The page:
Stroke leads to a range of unfavourable functional outcomes. Improving the post-stroke disability and functional independence has been the core rehabilitation content among stroke patients [18]. In-hospital outcomes of stroke patients represent the dependent variables and evaluated based on the information filled on the discharge forms [19].

Independent variables

The independent variables represent the socio-demographic characteristics of the patients like sex, age, and residence. Moreover, co-morbidities like hypertension, diabetes, atrial fibrillation, structural heart diseases, previous history of stroke, family history of stroke, obesity, headache, and HIV infections, were independent variables. Also, behavioral characteristics like smoking, alcohol intake, and chat chewing were justly considered the independent variables.

Operational definitions

  • Alcohol intake: Any amount of alcohol consumption [20].

  • Stroke: defined as “rapidly developing clinical signs of focal (global) disturbance of cerebral function lasting longer than 24 hours unless interrupted by death with no apparent cause other than that of vascular origin” confirmed with CT scan/MRI [1, 2].

  • Disability Adjusted Lived Years (DALYs): Years in which the stroke patients lived with the physical disabilities and functional impairments caused by stroke [21].

  • Stroke patients’ outcomes [17]

  • Complete resolution from stroke: is when an individual stroke patient is properly discharged with better health and relieved from clinical complaints as well as none of the potential complications are sufficiently developed.

  • Discharged with a neurologic deficit (DWND): a stroke patient with improved signs and symptoms but discharged with stroke complications like physical impairment, cognitive impairment, and communication impairment.

  • Death: when a loss of life occurs because of stroke and its complications.

  • Discharged against medical advice (DAMA): - is when stroke patients refuse all the medical advice despite their health status and treatment outcomes.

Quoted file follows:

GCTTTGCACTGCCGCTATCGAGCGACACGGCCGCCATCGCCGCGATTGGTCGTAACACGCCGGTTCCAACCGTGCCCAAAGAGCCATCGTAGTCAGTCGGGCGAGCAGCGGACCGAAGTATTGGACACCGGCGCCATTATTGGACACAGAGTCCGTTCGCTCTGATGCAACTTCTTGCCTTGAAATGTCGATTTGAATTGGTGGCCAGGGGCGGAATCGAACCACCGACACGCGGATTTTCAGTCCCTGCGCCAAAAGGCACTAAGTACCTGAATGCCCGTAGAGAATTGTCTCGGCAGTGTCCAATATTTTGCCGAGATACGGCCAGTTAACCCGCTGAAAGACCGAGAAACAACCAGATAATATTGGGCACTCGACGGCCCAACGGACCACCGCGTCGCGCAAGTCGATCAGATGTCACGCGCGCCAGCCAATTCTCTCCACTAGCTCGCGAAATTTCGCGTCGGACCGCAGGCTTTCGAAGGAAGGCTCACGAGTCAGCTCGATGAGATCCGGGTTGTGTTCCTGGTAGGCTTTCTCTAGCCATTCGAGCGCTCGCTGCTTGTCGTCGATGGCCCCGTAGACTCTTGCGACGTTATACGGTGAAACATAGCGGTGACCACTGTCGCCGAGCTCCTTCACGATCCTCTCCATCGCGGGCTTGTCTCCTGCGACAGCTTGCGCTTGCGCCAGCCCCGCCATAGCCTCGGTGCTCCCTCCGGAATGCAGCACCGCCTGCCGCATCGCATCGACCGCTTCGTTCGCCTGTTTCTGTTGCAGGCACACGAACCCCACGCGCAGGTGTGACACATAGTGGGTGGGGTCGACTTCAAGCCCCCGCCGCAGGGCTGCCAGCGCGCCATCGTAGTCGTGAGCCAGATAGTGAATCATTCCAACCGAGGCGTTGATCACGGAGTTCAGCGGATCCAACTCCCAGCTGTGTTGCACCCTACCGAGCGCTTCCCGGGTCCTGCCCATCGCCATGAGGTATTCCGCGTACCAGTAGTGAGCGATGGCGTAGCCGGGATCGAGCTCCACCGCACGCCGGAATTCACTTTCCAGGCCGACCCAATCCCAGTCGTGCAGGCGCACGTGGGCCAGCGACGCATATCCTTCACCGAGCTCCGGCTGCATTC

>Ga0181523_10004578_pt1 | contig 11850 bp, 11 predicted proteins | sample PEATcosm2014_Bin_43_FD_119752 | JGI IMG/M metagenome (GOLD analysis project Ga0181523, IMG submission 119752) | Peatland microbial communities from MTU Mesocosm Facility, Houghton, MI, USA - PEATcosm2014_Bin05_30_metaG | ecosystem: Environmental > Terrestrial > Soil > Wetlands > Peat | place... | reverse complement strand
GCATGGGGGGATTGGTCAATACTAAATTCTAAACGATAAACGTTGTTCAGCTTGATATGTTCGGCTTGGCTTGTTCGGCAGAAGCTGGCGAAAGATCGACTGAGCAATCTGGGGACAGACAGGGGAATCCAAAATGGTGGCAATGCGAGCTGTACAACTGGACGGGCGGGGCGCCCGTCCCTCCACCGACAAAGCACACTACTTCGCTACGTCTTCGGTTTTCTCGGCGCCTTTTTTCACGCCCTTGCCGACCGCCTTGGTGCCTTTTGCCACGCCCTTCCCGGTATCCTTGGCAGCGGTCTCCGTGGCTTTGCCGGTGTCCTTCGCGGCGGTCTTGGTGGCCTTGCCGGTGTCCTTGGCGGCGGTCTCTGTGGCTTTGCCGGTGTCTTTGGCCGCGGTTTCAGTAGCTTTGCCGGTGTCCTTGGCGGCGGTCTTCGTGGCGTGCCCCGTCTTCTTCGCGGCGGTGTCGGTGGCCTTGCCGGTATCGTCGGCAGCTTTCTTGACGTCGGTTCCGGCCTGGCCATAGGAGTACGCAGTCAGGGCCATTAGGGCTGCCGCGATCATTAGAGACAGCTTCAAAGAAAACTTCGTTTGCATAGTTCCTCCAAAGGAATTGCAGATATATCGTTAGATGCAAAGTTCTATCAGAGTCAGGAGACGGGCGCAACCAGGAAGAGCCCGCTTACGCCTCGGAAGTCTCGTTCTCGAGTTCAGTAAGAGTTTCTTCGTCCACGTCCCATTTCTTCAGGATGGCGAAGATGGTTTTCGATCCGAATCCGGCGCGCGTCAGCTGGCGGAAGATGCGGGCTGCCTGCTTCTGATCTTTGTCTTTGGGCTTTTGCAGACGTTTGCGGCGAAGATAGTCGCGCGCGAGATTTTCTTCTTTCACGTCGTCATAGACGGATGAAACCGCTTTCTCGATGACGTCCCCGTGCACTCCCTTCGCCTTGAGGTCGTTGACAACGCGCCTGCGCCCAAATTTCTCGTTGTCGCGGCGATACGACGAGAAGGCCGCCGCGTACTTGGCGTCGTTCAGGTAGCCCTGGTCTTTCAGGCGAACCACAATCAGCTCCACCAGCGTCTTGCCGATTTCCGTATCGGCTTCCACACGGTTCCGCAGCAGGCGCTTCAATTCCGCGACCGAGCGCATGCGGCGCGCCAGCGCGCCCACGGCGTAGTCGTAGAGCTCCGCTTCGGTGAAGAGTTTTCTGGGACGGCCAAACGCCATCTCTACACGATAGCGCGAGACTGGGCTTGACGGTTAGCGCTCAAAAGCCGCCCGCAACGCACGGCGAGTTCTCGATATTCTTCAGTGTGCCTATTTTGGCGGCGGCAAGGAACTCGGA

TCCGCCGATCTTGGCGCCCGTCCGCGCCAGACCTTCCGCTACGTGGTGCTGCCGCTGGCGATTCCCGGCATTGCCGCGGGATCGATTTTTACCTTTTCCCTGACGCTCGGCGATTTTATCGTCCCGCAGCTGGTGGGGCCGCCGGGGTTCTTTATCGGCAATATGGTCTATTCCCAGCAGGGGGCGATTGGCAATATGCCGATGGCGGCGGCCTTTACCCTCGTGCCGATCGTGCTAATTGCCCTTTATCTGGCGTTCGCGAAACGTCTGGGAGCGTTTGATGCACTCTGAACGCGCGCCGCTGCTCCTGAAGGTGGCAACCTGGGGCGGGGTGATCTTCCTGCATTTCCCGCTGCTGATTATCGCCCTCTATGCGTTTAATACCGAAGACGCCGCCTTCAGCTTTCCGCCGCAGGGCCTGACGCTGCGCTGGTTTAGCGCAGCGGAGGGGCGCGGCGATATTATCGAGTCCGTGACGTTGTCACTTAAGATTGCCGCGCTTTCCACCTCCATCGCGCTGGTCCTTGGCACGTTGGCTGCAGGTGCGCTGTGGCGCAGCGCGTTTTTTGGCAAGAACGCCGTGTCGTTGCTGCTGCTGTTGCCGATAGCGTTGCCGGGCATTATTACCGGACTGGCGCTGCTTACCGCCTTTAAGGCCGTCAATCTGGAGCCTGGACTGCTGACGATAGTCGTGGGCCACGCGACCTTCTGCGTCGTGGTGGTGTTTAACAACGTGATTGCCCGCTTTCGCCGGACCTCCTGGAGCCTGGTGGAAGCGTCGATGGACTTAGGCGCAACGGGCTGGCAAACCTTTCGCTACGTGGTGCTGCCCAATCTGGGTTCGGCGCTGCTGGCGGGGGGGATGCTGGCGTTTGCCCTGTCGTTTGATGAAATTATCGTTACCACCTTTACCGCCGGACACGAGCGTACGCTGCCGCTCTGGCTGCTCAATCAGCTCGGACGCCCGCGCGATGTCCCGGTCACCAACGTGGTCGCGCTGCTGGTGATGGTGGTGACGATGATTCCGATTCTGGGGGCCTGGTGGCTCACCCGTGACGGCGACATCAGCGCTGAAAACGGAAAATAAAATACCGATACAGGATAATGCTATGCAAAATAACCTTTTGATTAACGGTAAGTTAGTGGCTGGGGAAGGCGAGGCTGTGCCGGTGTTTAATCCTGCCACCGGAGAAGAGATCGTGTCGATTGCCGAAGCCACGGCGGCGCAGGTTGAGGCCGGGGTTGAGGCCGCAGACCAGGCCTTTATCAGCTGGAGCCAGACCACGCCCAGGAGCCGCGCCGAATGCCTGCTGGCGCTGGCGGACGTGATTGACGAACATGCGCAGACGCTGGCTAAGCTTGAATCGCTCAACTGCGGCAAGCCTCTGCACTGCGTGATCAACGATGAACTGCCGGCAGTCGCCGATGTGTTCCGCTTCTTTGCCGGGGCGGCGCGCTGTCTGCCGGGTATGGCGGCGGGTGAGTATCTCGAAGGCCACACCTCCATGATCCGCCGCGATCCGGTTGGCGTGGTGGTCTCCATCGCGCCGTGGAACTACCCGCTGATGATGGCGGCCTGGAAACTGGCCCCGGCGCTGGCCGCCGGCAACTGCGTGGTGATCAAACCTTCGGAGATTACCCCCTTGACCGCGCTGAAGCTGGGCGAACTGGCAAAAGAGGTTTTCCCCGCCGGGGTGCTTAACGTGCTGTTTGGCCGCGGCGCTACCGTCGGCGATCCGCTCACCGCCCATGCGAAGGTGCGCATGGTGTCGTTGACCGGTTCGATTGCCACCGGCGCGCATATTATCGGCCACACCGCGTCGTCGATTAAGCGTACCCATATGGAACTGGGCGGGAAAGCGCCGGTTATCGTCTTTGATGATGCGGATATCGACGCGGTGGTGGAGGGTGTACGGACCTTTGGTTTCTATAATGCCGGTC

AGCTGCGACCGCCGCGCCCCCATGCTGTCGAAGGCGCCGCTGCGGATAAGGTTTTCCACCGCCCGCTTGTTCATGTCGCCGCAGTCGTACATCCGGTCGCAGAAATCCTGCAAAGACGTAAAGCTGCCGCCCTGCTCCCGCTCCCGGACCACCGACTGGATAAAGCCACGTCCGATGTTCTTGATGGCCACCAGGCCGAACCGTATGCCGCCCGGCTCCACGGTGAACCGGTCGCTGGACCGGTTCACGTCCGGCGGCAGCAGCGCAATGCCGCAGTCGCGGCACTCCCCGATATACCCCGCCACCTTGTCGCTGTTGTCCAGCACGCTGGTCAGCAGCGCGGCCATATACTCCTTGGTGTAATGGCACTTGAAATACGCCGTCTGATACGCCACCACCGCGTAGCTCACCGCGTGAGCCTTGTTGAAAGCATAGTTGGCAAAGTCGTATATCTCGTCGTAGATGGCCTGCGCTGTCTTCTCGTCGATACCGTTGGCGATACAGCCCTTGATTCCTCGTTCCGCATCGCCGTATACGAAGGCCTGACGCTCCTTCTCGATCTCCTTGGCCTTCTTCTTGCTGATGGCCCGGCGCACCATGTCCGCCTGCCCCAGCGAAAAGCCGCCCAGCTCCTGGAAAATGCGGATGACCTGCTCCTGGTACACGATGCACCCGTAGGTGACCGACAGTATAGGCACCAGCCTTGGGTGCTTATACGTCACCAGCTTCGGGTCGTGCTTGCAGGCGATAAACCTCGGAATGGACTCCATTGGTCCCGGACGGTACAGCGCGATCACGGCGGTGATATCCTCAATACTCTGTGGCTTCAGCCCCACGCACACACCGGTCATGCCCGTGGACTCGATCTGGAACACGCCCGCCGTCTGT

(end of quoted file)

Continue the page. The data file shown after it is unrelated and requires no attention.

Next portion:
• Glasgow coma scale (GCS): it helps to measure the level of consciousness (13)

  • Good GCS (13–15): mild brain injury (alert).

  • Moderate GCS (9–12): moderate brain injury (drowsy).

  • Poor GCS (≤ 8): severe brain injury (unconscious).

  • Neurological manifestations .[22, 23]

  • Loss of consciousness: inability to remain awake, aware, and oriented to place, people and time.

  • Aphasia: is a language disorder that affects the ability to communicate. It’s most often caused in the left side of the brain that control speech and language.

  • Urinary incontinence: refers to inability of bladder control which is common among stroke survivors.

  • Hemiplegia/Hemiparesis: is weakness or the inability to move on one side of the body, making it hard to perform everyday activities like eating or dressing.

  • Grasp reflex: is an involuntary flexion-adduction movement involving the hands and digits

  • Facial palsy: refers to weakness of the facial muscles, mainly resulting from temporary or permanent damage to the facial nerve

  • Dysarthria: difficulty speaking caused by brain damage, which results in an inability to control the muscles used in speech.

  • Quadriplegia: refers to paralysis from the neck down, including the trunk, legs and arms.